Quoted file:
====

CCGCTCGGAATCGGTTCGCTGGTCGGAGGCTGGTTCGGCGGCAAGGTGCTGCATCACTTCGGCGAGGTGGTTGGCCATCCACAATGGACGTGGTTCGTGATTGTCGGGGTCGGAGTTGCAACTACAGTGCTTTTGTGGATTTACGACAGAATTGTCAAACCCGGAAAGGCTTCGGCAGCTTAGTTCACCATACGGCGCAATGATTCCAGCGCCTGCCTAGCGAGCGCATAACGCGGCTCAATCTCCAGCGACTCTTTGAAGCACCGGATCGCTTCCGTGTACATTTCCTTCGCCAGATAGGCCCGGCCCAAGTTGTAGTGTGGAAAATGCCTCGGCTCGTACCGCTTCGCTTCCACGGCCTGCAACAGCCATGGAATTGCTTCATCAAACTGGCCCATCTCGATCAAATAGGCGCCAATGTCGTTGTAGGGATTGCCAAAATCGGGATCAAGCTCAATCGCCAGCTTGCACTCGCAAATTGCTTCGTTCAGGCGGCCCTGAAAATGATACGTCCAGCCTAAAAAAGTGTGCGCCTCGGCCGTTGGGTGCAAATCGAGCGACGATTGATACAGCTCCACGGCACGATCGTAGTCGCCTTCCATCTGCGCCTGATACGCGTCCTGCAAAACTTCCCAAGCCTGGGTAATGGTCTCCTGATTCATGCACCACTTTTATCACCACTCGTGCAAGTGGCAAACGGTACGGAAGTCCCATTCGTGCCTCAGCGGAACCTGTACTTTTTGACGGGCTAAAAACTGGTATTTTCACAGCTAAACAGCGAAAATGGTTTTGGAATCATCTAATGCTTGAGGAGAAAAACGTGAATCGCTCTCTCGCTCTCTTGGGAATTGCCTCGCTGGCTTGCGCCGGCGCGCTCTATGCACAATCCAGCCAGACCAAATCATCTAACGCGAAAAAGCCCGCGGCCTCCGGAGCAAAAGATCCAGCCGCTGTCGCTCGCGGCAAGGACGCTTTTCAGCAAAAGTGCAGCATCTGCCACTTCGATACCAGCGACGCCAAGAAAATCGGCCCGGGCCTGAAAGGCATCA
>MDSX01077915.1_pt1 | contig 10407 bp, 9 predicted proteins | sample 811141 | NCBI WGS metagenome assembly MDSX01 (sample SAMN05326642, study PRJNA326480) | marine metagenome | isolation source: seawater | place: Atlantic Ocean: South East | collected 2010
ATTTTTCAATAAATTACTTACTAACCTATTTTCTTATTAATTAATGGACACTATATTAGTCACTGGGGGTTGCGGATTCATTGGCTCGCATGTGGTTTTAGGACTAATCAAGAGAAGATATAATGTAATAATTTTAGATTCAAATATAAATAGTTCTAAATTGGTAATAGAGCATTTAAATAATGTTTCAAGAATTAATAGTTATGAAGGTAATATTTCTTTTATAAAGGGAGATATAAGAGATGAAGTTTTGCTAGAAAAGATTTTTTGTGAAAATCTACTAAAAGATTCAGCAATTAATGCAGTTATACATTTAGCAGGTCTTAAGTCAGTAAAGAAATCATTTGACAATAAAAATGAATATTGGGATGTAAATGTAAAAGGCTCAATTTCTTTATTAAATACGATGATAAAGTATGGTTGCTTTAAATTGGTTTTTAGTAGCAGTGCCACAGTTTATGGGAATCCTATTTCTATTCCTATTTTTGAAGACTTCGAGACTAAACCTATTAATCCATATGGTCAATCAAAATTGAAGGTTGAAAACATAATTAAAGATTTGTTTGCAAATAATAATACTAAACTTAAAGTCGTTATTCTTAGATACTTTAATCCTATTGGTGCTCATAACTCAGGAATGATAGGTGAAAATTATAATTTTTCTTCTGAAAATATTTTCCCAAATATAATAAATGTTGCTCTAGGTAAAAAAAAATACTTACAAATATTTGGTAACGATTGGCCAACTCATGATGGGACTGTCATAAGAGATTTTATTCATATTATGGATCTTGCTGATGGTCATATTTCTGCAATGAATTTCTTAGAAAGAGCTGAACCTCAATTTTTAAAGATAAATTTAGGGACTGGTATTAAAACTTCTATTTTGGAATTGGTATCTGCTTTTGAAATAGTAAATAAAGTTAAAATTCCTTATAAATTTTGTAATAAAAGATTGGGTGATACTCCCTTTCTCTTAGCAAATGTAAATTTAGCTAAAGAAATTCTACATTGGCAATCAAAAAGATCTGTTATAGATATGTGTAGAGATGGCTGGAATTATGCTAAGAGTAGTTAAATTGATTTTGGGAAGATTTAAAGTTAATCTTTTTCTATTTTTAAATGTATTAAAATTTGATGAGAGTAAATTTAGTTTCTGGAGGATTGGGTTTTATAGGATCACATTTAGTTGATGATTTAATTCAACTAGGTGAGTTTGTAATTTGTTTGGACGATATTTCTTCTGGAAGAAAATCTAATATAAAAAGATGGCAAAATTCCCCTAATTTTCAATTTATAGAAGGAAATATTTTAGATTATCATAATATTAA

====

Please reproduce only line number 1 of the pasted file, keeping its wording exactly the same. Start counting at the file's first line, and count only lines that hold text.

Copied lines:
CCGCTCGGAATCGGTTCGCTGGTCGGAGGCTGGTTCGGCGGCAAGGTGCTGCATCACTTCGGCGAGGTGGTTGGCCATCCACAATGGACGTGGTTCGTGATTGTCGGGGTCGGAGTTGCAACTACAGTGCTTTTGTGGATTTACGACAGAATTGTCAAACCCGGAAAGGCTTCGGCAGCTTAGTTCACCATACGGCGCAATGATTCCAGCGCCTGCCTAGCGAGCGCATAACGCGGCTCAATCTCCAGCGACTCTTTGAAGCACCGGATCGCTTCCGTGTACATTTCCTTCGCCAGATAGGCCCGGCCCAAGTTGTAGTGTGGAAAATGCCTCGGCTCGTACCGCTTCGCTTCCACGGCCTGCAACAGCCATGGAATTGCTTCATCAAACTGGCCCATCTCGATCAAATAGGCGCCAATGTCGTTGTAGGGATTGCCAAAATCGGGATCAAGCTCAATCGCCAGCTTGCACTCGCAAATTGCTTCGTTCAGGCGGCCCTGAAAATGATACGTCCAGCCTAAAAAAGTGTGCGCCTCGGCCGTTGGGTGCAAATCGAGCGACGATTGATACAGCTCCACGGCACGATCGTAGTCGCCTTCCATCTGCGCCTGATACGCGTCCTGCAAAACTTCCCAAGCCTGGGTAATGGTCTCCTGATTCATGCACCACTTTTATCACCACTCGTGCAAGTGGCAAACGGTACGGAAGTCCCATTCGTGCCTCAGCGGAACCTGTACTTTTTGACGGGCTAAAAACTGGTATTTTCACAGCTAAACAGCGAAAATGGTTTTGGAATCATCTAATGCTTGAGGAGAAAAACGTGAATCGCTCTCTCGCTCTCTTGGGAATTGCCTCGCTGGCTTGCGCCGGCGCGCTCTATGCACAATCCAGCCAGACCAAATCATCTAACGCGAAAAAGCCCGCGGCCTCCGGAGCAAAAGATCCAGCCGCTGTCGCTCGCGGCAAGGACGCTTTTCAGCAAAAGTGCAGCATCTGCCACTTCGATACCAGCGACGCCAAGAAAATCGGCCCGGGCCTGAAAGGCATCA